Only several months ago I wrote a blog discussing the then state-of-the-law in New Jersey in regards to palimony and the ability of unmarried cohabitants to enforce unwritten promises of support. I noted that the recent Appellate Division case of Maeker v. Ross, 430 N.J. Super 79 (App. Div. 2013), had strictly interpreted the January, 2010 Amendment to the Statute of Frauds (N.J.S.A. 25:1-5(h)) to bar a palimony claim in the absence of the required writing, and applying same to pre-existing non-marital relationships. The court concluded that a cause of action accrued only at the time the support agreement was breached, not at the time the promise of support was purportedly made and that unless the breach occurred prior to January, 2010, the Amendment barred such claims. In essence, the court in Maeker seemed to adopt the maxim that “ignorance of the law was no excuse” in retroactively applying this change in the palimony law: namely, if the parties in a non-marital relationship had been operating under an unwritten promise of support prior to the statutory Amendment, they were charged with knowledge of this change in the law and were under a duty to reduce that promise of support to writing and obtain the advice of independent counsel if they wanted the promise of support to be enforceable. The court also rejected “equitable principles” such as unjust enrichment, quantum meruit, quasi-contract and equitable estoppel along with claims of partial performance as exceptions to the requirement of the Amendment or giving rise to an enforceable promise of support. I posited that this case seemed to effectively serve as a death knell to palimony claims in New Jersey as rarely, if ever, would such claims be put in writing. However, writing the obituary of palimony’s demise may have been premature in light of recent legal developments.
First, our Supreme Court on September 10, 2013 granted certification to review the Appellate Division’s decision in Maeker. While it is uncertain precisely which issue(s) touched the nerve of the Court, this will be the first time they will be weighing in on the January, 2010 statutory Amendment. Perhaps the Supreme Court will address the constitutionality of the Amendment itself, which the Appellate Division declined to address, in view of the Legislature’s statement that passage of the Amendment was “intended to overturn recent ‘palimony’ decisions”, notably the Supreme Court’s rulings in the Devaney and Roccamonte cases which expanded the scope of such claims. It is expected that the Supreme Court will hear the matter and render its decision during early to mid-2014.
In the meantime, the trial courts of our state continue to grapple with these issues. Often trial courts are confronted with an extreme set of facts, as was the case in the matter of Joiner v. Orman, recently decided by a Family Court Judge in Essex County. In an unpublished opinion, the court “distinguished” the holding in Maeker when it denied defendant’s motion to dismiss the plaintiff’s palimony complaint, notwithstanding the absence of any written support agreement between the parties. In that case the parties had a relationship of approximately 39 years, had four children, held each other out as husband and wife, even filing joint tax returns, while plaintiff provided services as companion, homemaker, and mother while the defendant prospered in his career as a television personality, actor and author. The relationship ended in March, 2010, two months after the effective date of the Amendment to the Statute of Frauds. Although there was no written agreement, the court was of the view that the “uncontroverted evidence” supported a finding that the parties had an express agreement of a promise of support. Confronted with these facts, the 2010 Amendment and the recent Maeker decision, the court declined to dismiss plaintiff’s palimony claim finding that there was no good reason why a partial or, at the very least, full performance exception should not apply in the context of palimony agreements concluding that neither the Amendment’s plain language nor legislative intent modified the basic definition of palimony, the purpose of the Statute of Frauds, or the common law exceptions thereto. In doing so, the court found that plaintiff had fully performed her end of the bargain and that in this case “inequities” would result from a denial of the claim. As such, the court viewed the circumstances of this case so distinguishable from those in Maeker that it declined to adopt defendant’s strict application of same.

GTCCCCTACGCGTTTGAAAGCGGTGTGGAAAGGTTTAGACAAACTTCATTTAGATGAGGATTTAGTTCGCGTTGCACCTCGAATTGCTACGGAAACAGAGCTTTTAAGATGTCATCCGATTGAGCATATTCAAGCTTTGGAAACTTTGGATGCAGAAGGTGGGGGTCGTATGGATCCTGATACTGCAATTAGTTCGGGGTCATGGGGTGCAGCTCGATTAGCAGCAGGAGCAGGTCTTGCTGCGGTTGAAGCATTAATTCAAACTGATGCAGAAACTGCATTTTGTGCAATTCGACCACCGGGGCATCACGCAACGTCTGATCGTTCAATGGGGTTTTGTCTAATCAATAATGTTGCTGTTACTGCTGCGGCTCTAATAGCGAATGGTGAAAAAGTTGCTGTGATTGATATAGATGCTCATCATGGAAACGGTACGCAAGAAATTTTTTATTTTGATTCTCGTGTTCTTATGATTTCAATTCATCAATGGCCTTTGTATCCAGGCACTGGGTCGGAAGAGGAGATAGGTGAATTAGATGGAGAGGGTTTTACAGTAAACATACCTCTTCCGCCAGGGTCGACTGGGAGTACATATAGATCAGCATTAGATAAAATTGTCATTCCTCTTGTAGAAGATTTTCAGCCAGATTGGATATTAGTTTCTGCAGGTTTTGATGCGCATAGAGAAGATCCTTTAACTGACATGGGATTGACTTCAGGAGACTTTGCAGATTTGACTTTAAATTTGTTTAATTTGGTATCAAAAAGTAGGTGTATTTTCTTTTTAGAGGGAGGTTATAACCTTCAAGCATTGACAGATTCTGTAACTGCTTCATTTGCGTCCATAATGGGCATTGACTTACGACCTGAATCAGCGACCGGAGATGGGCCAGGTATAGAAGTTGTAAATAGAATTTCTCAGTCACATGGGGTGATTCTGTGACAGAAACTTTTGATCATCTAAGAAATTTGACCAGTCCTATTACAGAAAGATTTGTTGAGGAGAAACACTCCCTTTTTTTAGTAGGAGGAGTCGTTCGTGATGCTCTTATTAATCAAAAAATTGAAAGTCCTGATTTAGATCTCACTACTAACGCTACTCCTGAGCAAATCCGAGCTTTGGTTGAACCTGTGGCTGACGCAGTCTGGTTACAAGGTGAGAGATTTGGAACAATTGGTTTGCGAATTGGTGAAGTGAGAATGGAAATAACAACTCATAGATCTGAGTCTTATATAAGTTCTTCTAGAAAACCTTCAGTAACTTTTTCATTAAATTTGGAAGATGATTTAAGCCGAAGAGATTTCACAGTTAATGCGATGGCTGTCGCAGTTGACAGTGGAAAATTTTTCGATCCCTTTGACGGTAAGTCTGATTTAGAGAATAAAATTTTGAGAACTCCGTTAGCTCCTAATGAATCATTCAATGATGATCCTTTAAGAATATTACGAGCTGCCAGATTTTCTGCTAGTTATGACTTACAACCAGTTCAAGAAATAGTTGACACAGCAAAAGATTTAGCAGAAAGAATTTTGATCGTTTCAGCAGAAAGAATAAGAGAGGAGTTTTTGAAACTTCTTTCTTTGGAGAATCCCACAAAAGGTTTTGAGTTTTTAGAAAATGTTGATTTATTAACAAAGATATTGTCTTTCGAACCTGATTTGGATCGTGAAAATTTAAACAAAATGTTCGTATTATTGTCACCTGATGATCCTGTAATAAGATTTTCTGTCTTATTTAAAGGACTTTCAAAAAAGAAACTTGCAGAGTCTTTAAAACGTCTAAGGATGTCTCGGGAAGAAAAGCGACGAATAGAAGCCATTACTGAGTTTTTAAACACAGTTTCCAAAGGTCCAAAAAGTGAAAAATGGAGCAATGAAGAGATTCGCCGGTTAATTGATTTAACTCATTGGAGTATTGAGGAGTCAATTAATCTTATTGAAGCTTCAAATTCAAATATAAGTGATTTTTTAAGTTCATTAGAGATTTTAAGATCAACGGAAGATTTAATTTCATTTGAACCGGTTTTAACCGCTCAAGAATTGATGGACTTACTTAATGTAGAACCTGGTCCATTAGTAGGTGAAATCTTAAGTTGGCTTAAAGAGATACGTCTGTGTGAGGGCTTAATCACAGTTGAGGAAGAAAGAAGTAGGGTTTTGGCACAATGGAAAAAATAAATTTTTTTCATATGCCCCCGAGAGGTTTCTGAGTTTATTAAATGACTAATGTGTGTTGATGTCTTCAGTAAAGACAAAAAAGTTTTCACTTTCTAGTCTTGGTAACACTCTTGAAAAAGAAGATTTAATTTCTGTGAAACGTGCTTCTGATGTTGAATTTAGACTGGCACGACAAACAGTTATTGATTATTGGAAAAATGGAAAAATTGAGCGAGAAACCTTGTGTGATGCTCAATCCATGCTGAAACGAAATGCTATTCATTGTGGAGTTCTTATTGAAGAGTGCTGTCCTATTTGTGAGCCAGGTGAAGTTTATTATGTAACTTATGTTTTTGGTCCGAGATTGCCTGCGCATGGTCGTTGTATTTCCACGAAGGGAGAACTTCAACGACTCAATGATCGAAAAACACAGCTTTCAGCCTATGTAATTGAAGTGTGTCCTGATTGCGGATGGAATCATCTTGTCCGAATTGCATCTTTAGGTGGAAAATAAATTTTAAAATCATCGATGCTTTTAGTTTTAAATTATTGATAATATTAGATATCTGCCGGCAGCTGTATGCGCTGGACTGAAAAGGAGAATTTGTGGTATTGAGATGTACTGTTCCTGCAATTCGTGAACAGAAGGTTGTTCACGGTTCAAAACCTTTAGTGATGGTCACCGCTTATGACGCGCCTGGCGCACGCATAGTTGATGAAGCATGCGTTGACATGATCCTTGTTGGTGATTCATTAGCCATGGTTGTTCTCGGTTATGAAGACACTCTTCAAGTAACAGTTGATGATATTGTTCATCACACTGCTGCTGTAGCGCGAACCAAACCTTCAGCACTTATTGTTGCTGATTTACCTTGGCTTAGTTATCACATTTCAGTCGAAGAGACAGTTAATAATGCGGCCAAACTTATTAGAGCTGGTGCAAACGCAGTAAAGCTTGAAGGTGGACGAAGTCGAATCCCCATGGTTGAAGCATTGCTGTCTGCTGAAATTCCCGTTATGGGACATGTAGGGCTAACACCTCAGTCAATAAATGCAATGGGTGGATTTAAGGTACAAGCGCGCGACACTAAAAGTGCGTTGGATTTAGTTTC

Was the result in Joiner simply a case of extreme or bad facts making law – whether good or bad, or is this a precursor of how the Supreme Court may address these issues? Time will tell. However the opinion in Joiner demonstrates that despite what may appear to be hard and fast rules, the uniqueness of every family law case and the exceptional circumstances that may exist are fertile grounds for creative lawyering to stretch the legal boundaries to achieve a fair and just result for one’s client. For more than 35 years, the law firm of James P. Yudes, P.C. has been doing just that, being on the forefront of the law and legal developments, in zealously advocating the interests of our clients. If you feel you have such a case, our experienced attorneys may be able to help you.